in class, preparing to give her speech. She saw herself stepping up to the
front…introducing her topic (the audience laughing at her joke!)…moving
smoothly through the main points…showing details from her poster…and
closing with a clear, firm voice.

And that’s exactly how it happened Friday morning. There was no applause
after that first speech, but Juanita felt proud that she had stood up to her
fear and helped herself by using good preparation. And there was plenty of
applause—in fact everyone stomped and cheered—when Juanita ran for
student government the next year and made a rousing appeal for improve-
ments inschool safety.

Quiz

1.Rearrange these project-planning steps into the proper order. Put a
number next to each one to show where it goes in the process:

___ Make a plan with deadlines for each step.

___ Estimate hours for each project step.

___ Schedule planning time.

___ Write down the main steps of the project.

___ Watch a “movie” of yourself doing the project.

___ Read project instructions carefully.

___ Put the project steps in order.

___ Make up a planning sheet.

2.On the subject of picking a term paper topic, Goldilocks would prob-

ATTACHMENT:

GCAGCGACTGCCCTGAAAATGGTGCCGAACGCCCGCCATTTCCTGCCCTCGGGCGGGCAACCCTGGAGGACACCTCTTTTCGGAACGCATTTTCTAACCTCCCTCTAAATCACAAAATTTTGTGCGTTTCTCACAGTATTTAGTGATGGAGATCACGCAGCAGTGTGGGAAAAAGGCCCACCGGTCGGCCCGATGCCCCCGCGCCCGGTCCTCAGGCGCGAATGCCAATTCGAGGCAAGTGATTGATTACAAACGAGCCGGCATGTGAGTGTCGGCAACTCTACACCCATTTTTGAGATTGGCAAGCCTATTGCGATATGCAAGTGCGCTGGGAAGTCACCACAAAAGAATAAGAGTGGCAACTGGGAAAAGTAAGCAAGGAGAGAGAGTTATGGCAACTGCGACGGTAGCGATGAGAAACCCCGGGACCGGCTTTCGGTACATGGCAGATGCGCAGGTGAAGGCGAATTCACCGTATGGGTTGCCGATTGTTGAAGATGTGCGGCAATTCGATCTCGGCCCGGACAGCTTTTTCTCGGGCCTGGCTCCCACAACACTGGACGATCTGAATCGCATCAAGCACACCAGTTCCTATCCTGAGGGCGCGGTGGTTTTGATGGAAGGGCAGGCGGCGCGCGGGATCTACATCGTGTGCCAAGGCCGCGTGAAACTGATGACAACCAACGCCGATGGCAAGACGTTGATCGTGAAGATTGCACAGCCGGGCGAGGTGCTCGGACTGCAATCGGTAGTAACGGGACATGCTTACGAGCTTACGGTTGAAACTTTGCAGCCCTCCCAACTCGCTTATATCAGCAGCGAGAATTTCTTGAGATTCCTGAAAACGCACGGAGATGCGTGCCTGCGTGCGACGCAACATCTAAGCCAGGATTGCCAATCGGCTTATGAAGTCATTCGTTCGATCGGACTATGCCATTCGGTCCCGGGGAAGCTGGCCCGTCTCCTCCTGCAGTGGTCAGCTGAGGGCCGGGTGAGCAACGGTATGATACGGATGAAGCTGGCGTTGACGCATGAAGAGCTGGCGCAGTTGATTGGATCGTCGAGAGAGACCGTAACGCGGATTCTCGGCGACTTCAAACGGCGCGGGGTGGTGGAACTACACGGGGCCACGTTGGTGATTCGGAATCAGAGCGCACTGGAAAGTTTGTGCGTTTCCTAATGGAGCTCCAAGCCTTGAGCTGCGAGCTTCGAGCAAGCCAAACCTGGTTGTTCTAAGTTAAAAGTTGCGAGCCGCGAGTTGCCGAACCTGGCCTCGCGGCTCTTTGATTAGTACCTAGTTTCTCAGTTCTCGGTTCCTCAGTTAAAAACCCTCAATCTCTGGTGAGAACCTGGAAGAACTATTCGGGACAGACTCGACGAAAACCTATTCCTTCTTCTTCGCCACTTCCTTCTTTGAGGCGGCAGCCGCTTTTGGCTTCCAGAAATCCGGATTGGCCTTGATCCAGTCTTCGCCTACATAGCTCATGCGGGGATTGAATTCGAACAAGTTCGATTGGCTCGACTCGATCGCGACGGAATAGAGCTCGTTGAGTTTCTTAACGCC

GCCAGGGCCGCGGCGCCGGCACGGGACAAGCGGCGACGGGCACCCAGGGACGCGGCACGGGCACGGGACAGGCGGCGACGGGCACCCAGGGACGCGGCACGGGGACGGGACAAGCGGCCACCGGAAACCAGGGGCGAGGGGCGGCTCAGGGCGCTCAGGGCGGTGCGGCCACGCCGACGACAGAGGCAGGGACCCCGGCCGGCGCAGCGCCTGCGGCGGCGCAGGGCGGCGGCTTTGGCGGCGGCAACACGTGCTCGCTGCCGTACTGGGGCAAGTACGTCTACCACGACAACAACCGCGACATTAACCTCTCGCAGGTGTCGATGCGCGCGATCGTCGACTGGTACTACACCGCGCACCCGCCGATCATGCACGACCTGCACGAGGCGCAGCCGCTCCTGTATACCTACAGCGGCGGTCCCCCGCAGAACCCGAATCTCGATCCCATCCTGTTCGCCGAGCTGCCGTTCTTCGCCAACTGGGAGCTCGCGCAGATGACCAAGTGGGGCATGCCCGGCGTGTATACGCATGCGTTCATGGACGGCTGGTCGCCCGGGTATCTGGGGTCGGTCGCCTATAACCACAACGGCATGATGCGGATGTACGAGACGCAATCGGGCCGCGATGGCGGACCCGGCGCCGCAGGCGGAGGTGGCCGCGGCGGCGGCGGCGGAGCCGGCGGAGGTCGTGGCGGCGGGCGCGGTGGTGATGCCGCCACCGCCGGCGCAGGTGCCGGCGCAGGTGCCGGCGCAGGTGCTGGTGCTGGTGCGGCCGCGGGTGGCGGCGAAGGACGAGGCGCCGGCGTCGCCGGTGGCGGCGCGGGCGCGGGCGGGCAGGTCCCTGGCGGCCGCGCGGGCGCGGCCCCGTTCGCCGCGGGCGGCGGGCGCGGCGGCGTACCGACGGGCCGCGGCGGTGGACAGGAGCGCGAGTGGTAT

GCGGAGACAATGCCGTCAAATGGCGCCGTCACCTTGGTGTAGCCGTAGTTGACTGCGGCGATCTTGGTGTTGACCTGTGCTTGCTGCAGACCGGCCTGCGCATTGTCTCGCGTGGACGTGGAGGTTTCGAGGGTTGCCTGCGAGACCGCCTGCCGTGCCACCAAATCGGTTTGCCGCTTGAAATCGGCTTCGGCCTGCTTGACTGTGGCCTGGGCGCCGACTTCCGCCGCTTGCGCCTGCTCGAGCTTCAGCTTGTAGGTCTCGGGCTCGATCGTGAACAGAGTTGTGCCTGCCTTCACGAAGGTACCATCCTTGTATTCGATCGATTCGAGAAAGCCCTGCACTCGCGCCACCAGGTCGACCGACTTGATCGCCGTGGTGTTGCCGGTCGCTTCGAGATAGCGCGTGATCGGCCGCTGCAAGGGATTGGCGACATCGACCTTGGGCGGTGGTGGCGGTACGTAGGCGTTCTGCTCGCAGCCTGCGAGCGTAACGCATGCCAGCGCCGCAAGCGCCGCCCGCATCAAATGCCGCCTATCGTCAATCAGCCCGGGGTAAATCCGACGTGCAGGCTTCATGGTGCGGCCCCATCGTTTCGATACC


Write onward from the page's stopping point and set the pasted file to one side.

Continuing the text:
ably advise “Not too ________________, not too _____________,
but just _________________.”

3.Before digging into your research and taking notes, it’s wise to write a
rough ___________ of your paper.

4.The point of dealing out your note cards in stacks is to clarify the
_________ of your paper.

The Secrets of Getting Better Grades________________________________________________

90

© Park Avenue, an imprint of JIST Publishing, Inc.

5.List five ways to overcome “writer’s block” when writing your first draft.

6.Describe the steps that turn a rough draft into a polished term paper.

7.To present an interesting oral report, you need to connect with the
____________.

8.In delivering speeches, pay special attention to beginnings, endings, and
____________.

9.You can complete long-term assignments with fewer hassles if you
_____________ them before you begin.

True or False?

10.It’s good practice to write a paper that’s shorter than the required length,
so your teacher can spend less time reading it. T F

11.A children’s encyclopedia might be useful in researching your paper
topic. T F